At the very beginning, Google was anything but a politically connected company. Years (and billions of dollars) later, the company is trying to have it both ways: courting politicians and groups on either side of the aisle while simultaneously claiming that this somehow means they’re apolitical or post-partisan. To this end, Schmidt trotted out his “gee, shucks” routine again last month when a caller to NPR’s Diane Rehm Show questioned the Google chairman about the company’s support of the climate-change-denying American Legislative Exchange Council (ALEC), the infamous corporate “bill mill” that is only one of many conservative groups the company backs.
“Um, we funded them [ALEC] as part of a political [campaign] of something unrelated” to its right-wing agenda, Schmidt replied. “I think the consensus within the company was that that was some sort of mistake and so we’re trying to not do that in the future.”
Whether or not people believe that Google’s ALEC membership was “some sort of mistake” or not depends on their conception of Google as a company.
From the very beginning, Google’s self-professed mission has been “to organize the world’s information and make it universally accessible and useful.” Of course, this can only happen if the company can suck up and process all the world’s data. And what will it take to achieve this goal? If you look at the company’s track record, this includes paying off everyone from the EFF to Obama, to climate change deniers like ALEC and The Heritage Foundation; developing its own Wi-Fi drone Air Force; working with Apple to create a cartel that kept high-tech workers’ wages artificially low; and sharing user information with the NSA.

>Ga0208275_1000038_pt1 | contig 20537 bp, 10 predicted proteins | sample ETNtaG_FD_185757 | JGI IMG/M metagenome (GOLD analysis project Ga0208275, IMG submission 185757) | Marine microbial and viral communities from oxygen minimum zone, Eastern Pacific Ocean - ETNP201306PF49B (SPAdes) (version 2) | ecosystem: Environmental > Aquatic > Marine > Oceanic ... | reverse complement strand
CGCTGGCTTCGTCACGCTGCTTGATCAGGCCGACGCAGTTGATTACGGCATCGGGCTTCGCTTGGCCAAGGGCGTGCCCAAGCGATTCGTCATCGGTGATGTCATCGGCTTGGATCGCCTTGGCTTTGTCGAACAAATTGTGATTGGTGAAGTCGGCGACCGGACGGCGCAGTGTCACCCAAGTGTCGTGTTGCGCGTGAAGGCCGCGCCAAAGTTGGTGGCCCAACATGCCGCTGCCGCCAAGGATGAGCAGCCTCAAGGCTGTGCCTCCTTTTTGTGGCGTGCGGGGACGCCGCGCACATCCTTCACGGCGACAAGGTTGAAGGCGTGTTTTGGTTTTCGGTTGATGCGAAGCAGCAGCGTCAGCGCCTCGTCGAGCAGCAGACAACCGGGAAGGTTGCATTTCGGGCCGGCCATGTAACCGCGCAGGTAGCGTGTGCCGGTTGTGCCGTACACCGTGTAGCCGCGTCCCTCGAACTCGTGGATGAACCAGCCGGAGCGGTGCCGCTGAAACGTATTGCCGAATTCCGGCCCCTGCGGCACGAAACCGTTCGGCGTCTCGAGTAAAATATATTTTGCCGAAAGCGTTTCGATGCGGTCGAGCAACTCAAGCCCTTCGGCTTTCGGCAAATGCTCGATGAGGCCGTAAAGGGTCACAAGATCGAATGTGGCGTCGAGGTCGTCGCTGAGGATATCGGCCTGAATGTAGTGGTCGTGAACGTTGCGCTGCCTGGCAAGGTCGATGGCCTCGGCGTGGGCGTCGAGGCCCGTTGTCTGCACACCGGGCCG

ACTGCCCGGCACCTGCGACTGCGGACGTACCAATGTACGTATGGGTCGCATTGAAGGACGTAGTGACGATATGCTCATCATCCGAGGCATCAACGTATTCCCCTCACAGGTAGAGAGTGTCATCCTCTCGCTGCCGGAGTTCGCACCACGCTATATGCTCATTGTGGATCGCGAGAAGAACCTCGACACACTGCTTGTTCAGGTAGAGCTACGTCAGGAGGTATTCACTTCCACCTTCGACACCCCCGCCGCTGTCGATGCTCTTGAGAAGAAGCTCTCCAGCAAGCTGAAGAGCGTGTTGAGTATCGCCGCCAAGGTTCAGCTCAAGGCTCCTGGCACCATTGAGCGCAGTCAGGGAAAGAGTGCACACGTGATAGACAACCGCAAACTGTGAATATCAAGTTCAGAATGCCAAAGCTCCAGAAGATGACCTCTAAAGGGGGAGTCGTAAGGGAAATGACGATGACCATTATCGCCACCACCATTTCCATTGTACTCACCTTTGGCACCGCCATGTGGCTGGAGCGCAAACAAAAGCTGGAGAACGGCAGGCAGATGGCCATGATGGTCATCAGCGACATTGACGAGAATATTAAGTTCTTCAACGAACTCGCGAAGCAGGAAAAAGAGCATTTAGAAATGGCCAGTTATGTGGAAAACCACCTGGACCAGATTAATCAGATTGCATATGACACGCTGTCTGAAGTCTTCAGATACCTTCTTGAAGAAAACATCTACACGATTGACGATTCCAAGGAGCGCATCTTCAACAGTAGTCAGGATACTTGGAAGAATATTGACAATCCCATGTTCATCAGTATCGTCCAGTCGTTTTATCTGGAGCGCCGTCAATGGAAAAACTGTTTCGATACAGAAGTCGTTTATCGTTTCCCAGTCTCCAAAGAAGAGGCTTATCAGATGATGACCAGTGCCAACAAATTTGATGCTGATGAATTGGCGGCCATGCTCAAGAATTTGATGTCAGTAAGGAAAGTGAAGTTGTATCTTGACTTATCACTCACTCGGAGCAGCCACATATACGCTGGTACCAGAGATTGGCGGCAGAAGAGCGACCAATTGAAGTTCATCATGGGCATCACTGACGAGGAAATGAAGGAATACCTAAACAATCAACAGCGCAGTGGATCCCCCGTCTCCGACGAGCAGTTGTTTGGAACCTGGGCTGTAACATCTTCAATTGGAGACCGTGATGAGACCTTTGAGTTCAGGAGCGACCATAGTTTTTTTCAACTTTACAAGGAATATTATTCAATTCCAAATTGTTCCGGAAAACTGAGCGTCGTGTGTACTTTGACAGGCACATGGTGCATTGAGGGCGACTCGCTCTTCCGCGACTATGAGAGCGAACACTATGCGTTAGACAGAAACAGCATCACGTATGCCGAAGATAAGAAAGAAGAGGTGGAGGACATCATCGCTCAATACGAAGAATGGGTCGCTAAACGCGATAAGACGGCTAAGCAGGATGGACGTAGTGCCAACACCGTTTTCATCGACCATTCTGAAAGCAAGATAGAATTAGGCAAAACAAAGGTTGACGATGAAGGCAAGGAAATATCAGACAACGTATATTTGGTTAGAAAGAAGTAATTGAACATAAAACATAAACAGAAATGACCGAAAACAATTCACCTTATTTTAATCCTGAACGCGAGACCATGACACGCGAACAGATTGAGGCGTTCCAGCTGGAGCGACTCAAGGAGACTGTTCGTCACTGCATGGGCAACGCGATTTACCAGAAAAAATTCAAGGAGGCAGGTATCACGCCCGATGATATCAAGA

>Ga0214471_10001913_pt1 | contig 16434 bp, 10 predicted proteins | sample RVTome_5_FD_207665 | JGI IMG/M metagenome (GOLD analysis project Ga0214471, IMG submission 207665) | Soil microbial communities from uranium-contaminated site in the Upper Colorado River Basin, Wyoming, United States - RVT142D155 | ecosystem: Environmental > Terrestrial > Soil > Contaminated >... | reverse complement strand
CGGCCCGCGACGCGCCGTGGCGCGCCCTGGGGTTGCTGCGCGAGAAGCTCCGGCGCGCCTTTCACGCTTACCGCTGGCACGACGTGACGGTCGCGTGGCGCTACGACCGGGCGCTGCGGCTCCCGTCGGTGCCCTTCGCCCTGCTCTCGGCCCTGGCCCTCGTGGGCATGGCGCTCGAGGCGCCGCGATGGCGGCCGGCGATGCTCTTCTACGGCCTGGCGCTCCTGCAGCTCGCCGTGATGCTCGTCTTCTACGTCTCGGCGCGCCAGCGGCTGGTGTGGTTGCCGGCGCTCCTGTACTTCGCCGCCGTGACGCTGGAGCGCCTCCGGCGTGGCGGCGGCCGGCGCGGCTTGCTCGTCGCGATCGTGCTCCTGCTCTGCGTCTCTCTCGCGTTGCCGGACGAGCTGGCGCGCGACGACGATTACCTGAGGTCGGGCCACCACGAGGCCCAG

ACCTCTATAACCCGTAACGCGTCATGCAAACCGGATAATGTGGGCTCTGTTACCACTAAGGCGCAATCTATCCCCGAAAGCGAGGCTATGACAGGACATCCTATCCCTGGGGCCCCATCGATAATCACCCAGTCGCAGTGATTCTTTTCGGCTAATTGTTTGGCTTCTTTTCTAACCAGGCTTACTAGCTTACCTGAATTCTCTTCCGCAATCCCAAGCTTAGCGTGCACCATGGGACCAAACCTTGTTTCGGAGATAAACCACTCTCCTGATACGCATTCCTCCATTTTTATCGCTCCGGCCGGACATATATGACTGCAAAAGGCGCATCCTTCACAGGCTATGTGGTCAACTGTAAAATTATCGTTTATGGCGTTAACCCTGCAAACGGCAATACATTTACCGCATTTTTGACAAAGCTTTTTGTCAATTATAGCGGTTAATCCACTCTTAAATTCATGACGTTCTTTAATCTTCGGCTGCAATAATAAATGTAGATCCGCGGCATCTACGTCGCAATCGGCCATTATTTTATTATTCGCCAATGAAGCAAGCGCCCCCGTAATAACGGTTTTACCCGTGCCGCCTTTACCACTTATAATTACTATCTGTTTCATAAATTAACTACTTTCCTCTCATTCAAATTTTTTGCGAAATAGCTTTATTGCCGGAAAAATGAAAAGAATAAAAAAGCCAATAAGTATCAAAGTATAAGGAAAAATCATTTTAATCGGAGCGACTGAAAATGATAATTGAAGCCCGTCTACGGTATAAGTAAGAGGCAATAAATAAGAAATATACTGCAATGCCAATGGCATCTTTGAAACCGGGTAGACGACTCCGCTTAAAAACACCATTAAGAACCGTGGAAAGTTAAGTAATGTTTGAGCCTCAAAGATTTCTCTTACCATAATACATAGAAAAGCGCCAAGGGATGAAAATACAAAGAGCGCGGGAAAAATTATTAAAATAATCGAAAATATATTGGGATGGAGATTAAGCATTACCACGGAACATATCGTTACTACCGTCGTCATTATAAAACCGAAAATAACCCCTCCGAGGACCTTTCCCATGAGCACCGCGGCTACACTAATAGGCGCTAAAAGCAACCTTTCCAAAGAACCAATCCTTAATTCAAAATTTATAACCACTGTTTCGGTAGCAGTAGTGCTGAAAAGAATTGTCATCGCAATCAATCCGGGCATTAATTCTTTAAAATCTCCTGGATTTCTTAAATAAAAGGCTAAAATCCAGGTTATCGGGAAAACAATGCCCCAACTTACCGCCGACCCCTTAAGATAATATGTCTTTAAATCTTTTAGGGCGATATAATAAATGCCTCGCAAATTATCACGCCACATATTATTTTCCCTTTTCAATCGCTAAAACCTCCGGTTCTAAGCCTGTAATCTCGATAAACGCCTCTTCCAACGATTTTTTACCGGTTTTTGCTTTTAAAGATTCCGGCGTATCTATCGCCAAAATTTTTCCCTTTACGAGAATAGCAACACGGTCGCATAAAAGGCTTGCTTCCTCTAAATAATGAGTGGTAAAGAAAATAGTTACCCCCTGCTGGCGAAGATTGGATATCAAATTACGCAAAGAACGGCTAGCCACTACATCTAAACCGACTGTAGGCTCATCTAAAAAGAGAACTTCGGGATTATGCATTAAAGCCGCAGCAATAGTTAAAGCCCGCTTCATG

“I’ve spoken to a number of friends who know nothing about the internet,” says Assange. “And they’re extremely surprised, reading my book. Their self-description of Google was like a tap: you turn it on and water comes out. So that’s the level. They don’t think about Google as a company, they just think it’s a bit like a power line or the water. You put in a search term and stuff comes out.”
And if the “surveillance barons” of Google have their way, that’s exactly how things will stay: Google will be perceived as nothing more than a public utility. But it looks like public opinion is starting to turn against the search (and surveillance) giant.
“The gloss is coming off Google in terms of its public presentation,” Assange maintains. “The PRISM revelations really kicked that off. There are a number of antitrust cases, and Springer (the publishing house) has decided to make major attacks, a deliberately public confrontation with Google’s market domination.”
While it might be hard to imagine a world before Google, it’s nearly impossible to understand Google’s place in the world. This is no accident; it’s part of how Google works.